ILNews

Update: Confirmation doesn't stop court business

Michael W. Hoskins
January 1, 2008
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Business is going on as usual this morning for the U.S. District Court Southern District of Indiana, despite a historic moment that's happened in the court.

The U.S. Senate voted unanimously about 5 p.m. Thursday to confirm Magistrate Judge William T. Lawrence as a federal judge, meaning he'll be the Southern District's first-ever magistrate to be elevated to the constitutionally established Article III judge status.

Senators took a break from discussion on wiretapping to talk about judicial nominations, and held a roll-call vote at 4:35 p.m. that took about 30 minutes. The vote: 97-0.

President George W. Bush had selected Lawrence in February to succeed Judge John D. Tinder, whom the Senate confirmed to the 7th Circuit Court of Appeals late last year. Lawrence won unanimous consent from the Senate Judiciary Committee May 22.

On Thursday, the Senate's floor vote played out on C-Span 2 for anyone able to watch.

Sen. Richard Lugar, who'd recommended Magistrate Lawrence, read a statement prior to the vote, saying the jurist possessed the same degree of integrity and intelligence as his predecessor, Judge Tinder, and was an example of the strong judicial leader needed for this position. The senator mentioned Magistrate Lawrence's background before taking the federal bench in 2002 - his work as a public defender and his time on the Marion Circuit Court, where he reduced pending cases by 20 percent within a few years of taking the bench.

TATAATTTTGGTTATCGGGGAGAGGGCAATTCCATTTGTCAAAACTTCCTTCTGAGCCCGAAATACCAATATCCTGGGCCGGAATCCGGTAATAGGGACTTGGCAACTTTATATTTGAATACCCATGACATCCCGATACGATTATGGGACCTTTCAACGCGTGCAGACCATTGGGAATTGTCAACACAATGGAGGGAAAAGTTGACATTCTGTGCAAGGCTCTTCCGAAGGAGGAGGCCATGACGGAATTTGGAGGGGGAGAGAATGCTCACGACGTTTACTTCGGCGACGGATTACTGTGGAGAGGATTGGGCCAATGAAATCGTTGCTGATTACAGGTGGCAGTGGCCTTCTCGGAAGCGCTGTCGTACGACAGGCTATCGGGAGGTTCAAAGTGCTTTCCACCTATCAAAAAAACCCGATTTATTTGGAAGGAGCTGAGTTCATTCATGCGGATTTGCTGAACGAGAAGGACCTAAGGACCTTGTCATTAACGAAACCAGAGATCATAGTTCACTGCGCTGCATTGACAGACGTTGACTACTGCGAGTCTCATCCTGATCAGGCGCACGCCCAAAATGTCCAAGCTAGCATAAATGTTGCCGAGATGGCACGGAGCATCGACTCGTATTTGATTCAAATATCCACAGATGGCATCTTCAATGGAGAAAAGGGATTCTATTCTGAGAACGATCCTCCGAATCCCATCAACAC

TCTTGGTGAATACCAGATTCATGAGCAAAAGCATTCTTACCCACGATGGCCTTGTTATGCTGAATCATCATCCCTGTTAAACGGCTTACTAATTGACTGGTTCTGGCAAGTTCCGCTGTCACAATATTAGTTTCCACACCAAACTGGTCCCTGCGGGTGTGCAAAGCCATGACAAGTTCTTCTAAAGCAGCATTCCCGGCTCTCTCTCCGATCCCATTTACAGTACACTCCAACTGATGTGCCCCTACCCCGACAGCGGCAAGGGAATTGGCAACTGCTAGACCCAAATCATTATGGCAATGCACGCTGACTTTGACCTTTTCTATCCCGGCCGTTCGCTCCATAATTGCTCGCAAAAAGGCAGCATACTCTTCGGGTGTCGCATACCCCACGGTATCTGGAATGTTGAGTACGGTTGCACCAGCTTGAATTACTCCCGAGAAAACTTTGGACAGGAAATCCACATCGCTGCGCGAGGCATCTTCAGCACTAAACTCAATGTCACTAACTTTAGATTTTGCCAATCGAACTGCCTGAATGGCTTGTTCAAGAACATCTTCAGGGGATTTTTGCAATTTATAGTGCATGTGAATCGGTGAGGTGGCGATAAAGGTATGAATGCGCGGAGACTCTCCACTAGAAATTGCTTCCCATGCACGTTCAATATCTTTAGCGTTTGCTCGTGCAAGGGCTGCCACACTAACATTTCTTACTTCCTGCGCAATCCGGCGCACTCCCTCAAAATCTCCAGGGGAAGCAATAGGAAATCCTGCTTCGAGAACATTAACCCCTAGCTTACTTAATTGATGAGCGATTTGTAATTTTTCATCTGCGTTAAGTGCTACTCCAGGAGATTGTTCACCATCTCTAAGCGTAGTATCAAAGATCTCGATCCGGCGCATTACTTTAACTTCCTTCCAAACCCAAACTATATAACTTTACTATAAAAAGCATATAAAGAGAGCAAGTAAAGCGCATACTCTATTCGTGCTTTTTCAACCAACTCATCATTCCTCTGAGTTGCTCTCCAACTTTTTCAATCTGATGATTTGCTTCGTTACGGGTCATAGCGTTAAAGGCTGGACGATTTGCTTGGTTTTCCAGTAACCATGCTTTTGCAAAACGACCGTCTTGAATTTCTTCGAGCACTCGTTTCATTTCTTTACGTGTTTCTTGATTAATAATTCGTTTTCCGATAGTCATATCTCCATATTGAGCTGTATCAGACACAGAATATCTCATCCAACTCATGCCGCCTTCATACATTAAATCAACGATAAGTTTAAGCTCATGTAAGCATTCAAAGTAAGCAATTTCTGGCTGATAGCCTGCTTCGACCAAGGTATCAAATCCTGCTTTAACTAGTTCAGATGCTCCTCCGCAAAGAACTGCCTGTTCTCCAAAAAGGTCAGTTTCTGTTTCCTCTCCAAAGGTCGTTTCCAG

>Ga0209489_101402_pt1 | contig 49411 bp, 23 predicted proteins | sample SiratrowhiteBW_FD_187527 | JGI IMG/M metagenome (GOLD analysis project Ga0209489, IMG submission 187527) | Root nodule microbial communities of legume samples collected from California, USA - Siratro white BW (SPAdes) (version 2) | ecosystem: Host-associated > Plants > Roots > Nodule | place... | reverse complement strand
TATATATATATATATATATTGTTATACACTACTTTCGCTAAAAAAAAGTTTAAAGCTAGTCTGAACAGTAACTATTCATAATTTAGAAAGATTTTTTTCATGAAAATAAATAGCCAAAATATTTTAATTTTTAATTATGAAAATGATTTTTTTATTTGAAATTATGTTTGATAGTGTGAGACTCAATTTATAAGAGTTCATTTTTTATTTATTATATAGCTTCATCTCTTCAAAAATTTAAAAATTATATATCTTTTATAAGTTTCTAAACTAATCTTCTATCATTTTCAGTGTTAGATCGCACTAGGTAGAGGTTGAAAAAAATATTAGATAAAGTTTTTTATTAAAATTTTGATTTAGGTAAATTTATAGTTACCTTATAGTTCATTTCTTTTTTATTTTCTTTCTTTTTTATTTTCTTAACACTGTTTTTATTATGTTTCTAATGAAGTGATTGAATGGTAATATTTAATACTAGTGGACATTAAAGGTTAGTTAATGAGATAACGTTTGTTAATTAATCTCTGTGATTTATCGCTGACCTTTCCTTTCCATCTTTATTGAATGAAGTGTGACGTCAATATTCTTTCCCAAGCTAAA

"Throughout Bill's career, his reputation for personal courtesy, fairness, decency and integrity was equally well-earned and widespread among colleagues and opposing counsel alike and on both sides of the political aisle," Lugar told his fellow senators.